As you head away from the Atlantic Ocean side of Orleans toward the Cape Cod Bay side you pass another historic site along Rt. 28 that can be very easy to miss. Windmills, like lighthouses, are synonymous with Olde Cape Cod. As if symbolizing Orleans’s status as the separation between the old and new of Cape Cod the Jonathan Young Windmill(left) sits directly across from the last major shopping center as you travel east along the Cape. The Jonathan Young windmill was originally built 1720 in South Orleans and in 1897 was actually moved to Hyannisport. In 1983 the windmill was given to the Orleans Historical Society in 1983 and subsequently donated to the town. It is open to the public in July and August. The windmill park is located right on Town Cove which is easy to walk down to from the site.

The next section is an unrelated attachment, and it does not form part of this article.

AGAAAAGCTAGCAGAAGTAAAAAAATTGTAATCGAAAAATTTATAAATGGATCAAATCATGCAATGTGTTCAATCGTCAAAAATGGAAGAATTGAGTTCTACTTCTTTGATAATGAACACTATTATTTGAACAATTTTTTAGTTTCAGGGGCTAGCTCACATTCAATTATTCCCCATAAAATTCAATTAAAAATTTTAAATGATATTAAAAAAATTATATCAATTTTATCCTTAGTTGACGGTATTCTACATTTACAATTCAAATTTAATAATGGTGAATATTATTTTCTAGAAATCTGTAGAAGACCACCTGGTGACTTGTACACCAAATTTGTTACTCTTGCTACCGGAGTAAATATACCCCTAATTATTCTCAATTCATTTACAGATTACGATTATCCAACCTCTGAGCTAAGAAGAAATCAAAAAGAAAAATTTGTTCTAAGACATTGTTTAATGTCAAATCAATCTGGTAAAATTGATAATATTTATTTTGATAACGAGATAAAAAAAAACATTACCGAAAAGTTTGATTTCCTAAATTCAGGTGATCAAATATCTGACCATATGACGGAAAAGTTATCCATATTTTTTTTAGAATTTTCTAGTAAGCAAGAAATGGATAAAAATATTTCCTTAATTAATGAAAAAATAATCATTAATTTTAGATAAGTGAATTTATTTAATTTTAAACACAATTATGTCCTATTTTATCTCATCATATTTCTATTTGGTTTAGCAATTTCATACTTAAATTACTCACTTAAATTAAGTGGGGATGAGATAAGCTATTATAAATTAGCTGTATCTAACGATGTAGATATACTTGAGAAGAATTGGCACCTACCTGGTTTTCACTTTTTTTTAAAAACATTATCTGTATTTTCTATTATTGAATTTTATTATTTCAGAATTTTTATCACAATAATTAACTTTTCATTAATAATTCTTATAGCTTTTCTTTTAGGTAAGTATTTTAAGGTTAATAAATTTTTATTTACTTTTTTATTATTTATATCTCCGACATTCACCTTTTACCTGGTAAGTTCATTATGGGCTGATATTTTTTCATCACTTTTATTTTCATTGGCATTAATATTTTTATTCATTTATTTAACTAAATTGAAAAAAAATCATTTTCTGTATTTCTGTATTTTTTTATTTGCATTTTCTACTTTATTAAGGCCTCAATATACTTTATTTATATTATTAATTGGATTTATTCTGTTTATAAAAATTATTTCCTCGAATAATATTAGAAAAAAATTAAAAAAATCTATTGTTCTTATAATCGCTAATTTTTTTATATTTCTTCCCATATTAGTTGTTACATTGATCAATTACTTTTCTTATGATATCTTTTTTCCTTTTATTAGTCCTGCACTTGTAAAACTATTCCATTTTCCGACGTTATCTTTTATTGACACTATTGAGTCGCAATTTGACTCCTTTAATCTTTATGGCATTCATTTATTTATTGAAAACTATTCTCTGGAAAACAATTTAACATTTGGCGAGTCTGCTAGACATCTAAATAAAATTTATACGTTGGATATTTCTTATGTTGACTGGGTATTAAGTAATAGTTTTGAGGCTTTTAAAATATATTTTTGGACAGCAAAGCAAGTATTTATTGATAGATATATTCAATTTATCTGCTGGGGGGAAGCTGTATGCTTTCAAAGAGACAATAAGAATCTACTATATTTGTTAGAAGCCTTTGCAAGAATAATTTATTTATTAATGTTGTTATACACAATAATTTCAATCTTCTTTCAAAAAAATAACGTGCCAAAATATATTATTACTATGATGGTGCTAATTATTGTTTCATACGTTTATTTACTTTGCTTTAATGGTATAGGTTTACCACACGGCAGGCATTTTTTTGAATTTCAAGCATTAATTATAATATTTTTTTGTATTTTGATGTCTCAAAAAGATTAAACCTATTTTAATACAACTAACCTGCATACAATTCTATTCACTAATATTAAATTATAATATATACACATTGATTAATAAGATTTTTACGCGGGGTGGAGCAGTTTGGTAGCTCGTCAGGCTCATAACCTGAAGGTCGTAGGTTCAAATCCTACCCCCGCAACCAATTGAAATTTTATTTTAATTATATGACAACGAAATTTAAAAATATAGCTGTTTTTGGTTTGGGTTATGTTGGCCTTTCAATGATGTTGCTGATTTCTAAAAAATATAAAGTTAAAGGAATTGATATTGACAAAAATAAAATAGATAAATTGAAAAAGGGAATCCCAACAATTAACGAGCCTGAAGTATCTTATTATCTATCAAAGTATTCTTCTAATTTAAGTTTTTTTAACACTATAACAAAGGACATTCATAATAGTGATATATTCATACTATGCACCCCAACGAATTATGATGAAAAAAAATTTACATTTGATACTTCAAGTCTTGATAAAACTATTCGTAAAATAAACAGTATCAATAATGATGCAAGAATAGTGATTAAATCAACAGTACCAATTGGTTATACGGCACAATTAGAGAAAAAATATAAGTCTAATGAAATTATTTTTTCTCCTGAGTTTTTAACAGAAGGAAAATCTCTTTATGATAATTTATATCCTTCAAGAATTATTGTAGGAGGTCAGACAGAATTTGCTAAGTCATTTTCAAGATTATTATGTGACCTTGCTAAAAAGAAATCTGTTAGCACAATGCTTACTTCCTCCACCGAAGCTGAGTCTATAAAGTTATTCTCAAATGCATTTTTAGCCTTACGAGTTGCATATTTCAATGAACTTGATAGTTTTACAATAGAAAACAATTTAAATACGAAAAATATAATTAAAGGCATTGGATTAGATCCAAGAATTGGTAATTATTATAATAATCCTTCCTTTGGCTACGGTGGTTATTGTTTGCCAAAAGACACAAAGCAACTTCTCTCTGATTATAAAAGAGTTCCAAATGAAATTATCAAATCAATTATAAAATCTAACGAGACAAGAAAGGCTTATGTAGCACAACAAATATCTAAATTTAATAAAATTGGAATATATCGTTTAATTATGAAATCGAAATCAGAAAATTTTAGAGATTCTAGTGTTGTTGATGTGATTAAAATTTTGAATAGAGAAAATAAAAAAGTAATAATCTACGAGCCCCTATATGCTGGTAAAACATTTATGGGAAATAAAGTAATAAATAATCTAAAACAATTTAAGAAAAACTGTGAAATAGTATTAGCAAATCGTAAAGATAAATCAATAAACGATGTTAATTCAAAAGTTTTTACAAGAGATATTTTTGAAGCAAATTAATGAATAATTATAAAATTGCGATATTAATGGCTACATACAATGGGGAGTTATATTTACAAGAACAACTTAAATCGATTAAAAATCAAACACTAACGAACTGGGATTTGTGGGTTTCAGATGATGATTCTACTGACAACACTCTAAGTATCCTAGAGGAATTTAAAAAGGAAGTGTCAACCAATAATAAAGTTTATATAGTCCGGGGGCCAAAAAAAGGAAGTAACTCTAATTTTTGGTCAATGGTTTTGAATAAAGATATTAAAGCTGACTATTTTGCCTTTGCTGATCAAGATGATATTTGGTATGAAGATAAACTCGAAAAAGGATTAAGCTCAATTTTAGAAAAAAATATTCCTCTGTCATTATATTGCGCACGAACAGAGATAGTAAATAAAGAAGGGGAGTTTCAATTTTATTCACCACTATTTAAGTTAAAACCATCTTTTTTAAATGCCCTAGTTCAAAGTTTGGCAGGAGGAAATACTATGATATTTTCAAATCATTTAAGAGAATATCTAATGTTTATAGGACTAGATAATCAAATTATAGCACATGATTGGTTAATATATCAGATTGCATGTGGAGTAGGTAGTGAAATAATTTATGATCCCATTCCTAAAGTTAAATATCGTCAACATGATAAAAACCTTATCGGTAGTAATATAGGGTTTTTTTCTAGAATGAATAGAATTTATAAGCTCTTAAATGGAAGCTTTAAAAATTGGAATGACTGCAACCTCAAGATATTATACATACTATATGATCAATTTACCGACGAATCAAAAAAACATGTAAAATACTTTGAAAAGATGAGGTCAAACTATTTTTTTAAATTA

Located on the other side of Orleans are two more spots that must be seen and enjoyed on any trip to the Cape. Skaket Beach and Rock Harbor both face Cape Cod Bay and are filled with amazing scenery. Skaket Beach lies at the end of Skaket Beach Road while Rock Harbor is easy to find from either Rt. 6A or the Orleans Rotary. You may walk Skaket Beach all the way to the Namskaket Marsh located a little over half a mile away.
Rock Harbor and Skaket Beach(right) are both places to go for splendid sunsets. At Rock Harbor there are trees spaced out into the harbor that help to guide boats. It is a sight that will make you do a double take when it is first seen and what Rock Harbor is known for. The trees are not there during the winter time and I am not sure what is done with them. There is plenty of parking, the beach on the western side of the harbor can be walked to a salt marsh while the eastern side of the harbor walk can be taken to Boat Meadow.